As I’ve said before, I’m not a fan of the current system whereby the State funds underqualified faith-oriented workers as the only dedicated emotional support person provided to students in public schools. In fact, it seems an increasing number of parents of all sorts are pretty tiffy that tax dollars are being used to pay religious workers to evangelise their kids.
This proselytising is not officially sanctioned. The Department of Education, Science and Training’s National School Chaplaincy Guidelines (p. 25) states:
“While recognising that an individual chaplain will in good faith express views and articulate values consistent with his or her denomination or religious beliefs, a chaplain should not take advantage of his or her privileged position to proselytise for that denomination or religious belief.”
Scripture Union Queensland is the largest supplier of chaplains in this state. Their Support School Chaplains website, which appears designed to allay the fears of secular parents and, perhaps, state Education Departments, apparently agrees with Education Queensland guidelines:
In accordance with Education Queensland guidelines, SU QLD chaplains are trained not to take advantage of their position to proselytise for their denomination or religious belief.
However, Scripture Union Qld’s main website lists the aims of the organisation thus:
It’s no wonder secular parents are concerned. Indeed anyone who is familiar with the Great Commission would find assertions that evangelism is not what chaplains are about hard to swallow. For those who don’t know, according to the Christian Bible, this primary directive was among the last instructions given by Jesus to his followers before his ascension to heaven. It runs like this:
[Jesus] said to them, “Go into all the world and preach the gospel to all creation. Whoever believes and is baptized will be saved, but whoever does not believe will be condemned. (Mark 16:15-16)
Indeed, Scripture Union’s stated aims (above) are a fair explanation of how Christians generally understand this central command should be played out in real life.
Frankly, I’m disappointed Scripture Union and other groups are being so disingenuous about their motivation for involvement in school chaplaincy. Scripture Union Queensland CEO, Tim Mander was recently quoted in The Courier Mail as saying,
I call chaplains the Salvos of the schoolyard. They serve without judgement and show their faith by their love, not what they say.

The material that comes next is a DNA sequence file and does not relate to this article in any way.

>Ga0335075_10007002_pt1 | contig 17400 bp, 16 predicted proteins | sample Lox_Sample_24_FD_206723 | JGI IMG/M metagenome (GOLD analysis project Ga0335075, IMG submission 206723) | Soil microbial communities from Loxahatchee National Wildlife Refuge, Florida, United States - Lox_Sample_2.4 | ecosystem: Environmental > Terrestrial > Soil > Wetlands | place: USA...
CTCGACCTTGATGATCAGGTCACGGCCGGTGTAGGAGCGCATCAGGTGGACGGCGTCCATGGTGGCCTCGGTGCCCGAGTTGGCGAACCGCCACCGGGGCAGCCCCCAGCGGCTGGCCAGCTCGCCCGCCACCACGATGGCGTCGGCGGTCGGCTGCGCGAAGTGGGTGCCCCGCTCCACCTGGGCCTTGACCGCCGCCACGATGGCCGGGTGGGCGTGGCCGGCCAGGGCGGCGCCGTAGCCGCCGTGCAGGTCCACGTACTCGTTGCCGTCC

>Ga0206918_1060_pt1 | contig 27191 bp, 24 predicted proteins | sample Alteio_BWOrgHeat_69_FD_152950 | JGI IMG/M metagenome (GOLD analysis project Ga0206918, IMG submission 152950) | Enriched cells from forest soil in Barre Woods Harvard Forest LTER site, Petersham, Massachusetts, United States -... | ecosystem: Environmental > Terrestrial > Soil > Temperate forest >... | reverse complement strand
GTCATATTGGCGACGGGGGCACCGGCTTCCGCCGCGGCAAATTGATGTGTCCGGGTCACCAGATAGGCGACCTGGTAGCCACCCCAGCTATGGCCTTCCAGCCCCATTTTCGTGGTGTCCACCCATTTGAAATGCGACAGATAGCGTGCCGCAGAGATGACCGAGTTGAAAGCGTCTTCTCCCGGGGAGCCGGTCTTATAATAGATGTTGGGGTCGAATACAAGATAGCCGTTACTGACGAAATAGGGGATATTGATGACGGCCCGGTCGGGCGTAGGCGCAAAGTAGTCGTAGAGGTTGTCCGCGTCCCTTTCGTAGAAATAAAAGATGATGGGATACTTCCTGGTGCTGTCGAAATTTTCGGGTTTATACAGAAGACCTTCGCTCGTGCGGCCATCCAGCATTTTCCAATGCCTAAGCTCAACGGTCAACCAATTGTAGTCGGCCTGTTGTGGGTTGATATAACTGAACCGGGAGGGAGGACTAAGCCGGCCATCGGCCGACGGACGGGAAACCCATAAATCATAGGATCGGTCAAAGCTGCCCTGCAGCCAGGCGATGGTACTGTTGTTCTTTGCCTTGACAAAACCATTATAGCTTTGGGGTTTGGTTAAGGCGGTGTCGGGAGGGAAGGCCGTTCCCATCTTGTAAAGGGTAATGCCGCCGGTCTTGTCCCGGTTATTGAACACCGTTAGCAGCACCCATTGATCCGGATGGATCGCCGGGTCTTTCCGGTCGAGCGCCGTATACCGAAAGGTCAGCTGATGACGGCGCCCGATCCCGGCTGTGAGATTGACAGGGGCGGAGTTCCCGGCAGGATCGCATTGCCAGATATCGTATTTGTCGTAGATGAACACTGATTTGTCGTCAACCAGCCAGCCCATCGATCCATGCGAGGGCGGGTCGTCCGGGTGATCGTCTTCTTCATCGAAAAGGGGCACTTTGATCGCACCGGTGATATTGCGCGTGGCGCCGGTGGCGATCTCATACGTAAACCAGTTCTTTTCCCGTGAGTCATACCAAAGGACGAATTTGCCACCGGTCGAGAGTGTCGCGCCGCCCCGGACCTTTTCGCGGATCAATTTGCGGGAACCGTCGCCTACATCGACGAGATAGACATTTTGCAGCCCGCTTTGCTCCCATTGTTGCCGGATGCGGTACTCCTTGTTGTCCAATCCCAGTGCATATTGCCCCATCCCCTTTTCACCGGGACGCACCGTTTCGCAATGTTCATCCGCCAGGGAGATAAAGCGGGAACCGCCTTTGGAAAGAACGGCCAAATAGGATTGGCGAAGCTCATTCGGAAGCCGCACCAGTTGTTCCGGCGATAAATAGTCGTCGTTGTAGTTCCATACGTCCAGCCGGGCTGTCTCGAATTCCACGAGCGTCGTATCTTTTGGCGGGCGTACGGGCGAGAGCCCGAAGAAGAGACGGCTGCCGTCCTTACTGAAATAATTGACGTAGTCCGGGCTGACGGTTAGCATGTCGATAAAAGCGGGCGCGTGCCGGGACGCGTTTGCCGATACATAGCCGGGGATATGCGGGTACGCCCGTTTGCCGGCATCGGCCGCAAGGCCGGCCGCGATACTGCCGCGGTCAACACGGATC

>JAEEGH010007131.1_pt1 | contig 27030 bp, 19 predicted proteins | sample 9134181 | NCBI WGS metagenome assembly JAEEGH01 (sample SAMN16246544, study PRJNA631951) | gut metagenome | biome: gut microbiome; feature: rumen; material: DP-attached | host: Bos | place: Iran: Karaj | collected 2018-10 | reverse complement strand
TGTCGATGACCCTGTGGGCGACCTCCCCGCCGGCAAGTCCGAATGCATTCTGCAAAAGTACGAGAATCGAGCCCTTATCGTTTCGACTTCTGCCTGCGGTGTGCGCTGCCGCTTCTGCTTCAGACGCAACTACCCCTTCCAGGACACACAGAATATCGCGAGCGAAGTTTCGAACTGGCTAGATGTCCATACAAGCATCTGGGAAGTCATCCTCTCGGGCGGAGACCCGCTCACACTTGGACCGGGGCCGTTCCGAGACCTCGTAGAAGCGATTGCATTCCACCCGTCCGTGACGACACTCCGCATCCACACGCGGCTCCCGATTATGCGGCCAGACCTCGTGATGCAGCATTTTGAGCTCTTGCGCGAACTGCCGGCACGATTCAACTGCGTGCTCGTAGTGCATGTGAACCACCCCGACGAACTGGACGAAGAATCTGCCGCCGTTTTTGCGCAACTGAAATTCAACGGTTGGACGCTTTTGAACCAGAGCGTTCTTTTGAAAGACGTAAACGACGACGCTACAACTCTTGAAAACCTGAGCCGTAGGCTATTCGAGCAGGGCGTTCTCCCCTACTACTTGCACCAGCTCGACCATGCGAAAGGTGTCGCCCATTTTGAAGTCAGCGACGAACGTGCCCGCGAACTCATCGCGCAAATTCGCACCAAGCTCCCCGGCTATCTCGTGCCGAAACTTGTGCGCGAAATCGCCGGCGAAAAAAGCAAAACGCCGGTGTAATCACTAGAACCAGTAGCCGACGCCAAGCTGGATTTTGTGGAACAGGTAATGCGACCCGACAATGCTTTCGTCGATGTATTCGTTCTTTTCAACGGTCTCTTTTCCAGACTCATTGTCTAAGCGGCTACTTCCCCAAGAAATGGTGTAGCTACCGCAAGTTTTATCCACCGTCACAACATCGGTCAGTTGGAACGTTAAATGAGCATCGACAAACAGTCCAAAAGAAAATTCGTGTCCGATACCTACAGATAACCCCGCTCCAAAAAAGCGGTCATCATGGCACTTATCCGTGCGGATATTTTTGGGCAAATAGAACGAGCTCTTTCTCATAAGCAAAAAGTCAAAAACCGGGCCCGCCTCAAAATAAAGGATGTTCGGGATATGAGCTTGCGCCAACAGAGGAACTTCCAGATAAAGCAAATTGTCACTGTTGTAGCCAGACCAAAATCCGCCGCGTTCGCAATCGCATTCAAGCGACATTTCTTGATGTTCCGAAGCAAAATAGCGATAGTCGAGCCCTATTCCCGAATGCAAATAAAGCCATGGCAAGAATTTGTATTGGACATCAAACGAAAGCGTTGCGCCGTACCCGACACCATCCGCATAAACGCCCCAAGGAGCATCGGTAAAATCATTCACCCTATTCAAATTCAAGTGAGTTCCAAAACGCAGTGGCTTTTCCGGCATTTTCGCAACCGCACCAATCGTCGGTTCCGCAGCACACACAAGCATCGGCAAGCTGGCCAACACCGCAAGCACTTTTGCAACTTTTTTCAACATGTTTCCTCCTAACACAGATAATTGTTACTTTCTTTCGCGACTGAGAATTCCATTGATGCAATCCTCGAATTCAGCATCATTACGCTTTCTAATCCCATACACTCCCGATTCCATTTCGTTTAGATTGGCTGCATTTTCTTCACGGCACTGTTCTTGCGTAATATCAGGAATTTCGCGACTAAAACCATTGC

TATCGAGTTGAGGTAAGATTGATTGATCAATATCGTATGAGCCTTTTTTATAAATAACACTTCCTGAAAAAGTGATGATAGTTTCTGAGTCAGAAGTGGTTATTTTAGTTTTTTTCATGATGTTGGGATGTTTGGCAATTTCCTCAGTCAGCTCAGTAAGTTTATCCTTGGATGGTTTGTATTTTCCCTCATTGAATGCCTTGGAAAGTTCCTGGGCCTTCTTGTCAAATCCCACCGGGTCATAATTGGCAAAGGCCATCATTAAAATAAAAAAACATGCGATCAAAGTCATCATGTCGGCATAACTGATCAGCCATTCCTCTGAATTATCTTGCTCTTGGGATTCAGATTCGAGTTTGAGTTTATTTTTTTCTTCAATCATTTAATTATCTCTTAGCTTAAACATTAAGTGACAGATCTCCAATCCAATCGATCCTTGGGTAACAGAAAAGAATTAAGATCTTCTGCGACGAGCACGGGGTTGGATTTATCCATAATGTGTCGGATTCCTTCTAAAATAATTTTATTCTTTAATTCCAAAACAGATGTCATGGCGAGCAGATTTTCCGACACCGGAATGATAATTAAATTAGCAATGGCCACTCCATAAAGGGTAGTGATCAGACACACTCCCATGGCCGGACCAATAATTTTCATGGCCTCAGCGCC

For non-Australian readers, by ‘Salvos’, Mr Mander means members of the Salvation Army, a once-evangelistic but now social welfare-oriented body that is generally well-accepted and even broadly supported by ordinary Australians. Tim, apparently, wants us to believe that Scripture Union is a purely nominal religious organisation populated by harmless do-gooders with no actual agenda.
Funny, that’s not what he says when he’s preaching to the converted. In an article in Christian Today Australia, Mander was more frank about the role of school chaplains:
Chaplains are making sensational inroads in bringing young people, their families, and entire communities, into a closer relationship with God,” he said.
That’s more like it. And, indeed, if Tim really believes what the Book says about the judgement that awaits the unbelievers he purports to love, his stated desire to share his beliefs with others are appropriately consistent.
What I find really disappointing is the dishonesty with which Tim Mander’s Scripture Union and other Christian organisations are handling the recent scrutiny of parents and the public. Facing the first serious challenge to their State-funded presence in schools in a century, groups like Scripture Union are scratching around to find plausible justifications for their continuing to enjoy the privilege of almost exclusive access to our children. They’ve realised that ‘ours is the real God’ and ‘we were here first’ no longer cut the mustard. But instead of fessing up and coming clean about their agenda – and thus allowing the parents and educators of Australia to put SU services on the table with other options and make an informed choice – Scripture Union et al have gone for a smoke and mirrors strategy. If there’s a name for ‘insisting something is true when it isn’t’ that isn’t a synonym for ‘lies’, I’d like to know what it is.
Frankly, if I were Tim Mander, I’d be ashamed of myself. And I might be wondering how much further I could go before I’d have crossed the line and have committed a frank denial of Christ. Indeed, I’d like to hear Tim explain how his denial that the reason he is the head of Scripture Union is to lead others to Christ doesn’t put him in danger of sharing the same eternal hotel suite as the ‘militant atheists’ who are buggering around with his heretofore unassailably secure job.
It’s time for Christians to tell the truth about what they are really doing in our schools and let parents and educators decide if they want them there. Then, fully informed, if a majority of parents in a particular school community decide that’s what they want for their children, well and good. But this sneaky underhandedness is not becoming for folk who profess to be ‘positive role models for students‘. And I, for one, am thoroughly disgusted by it.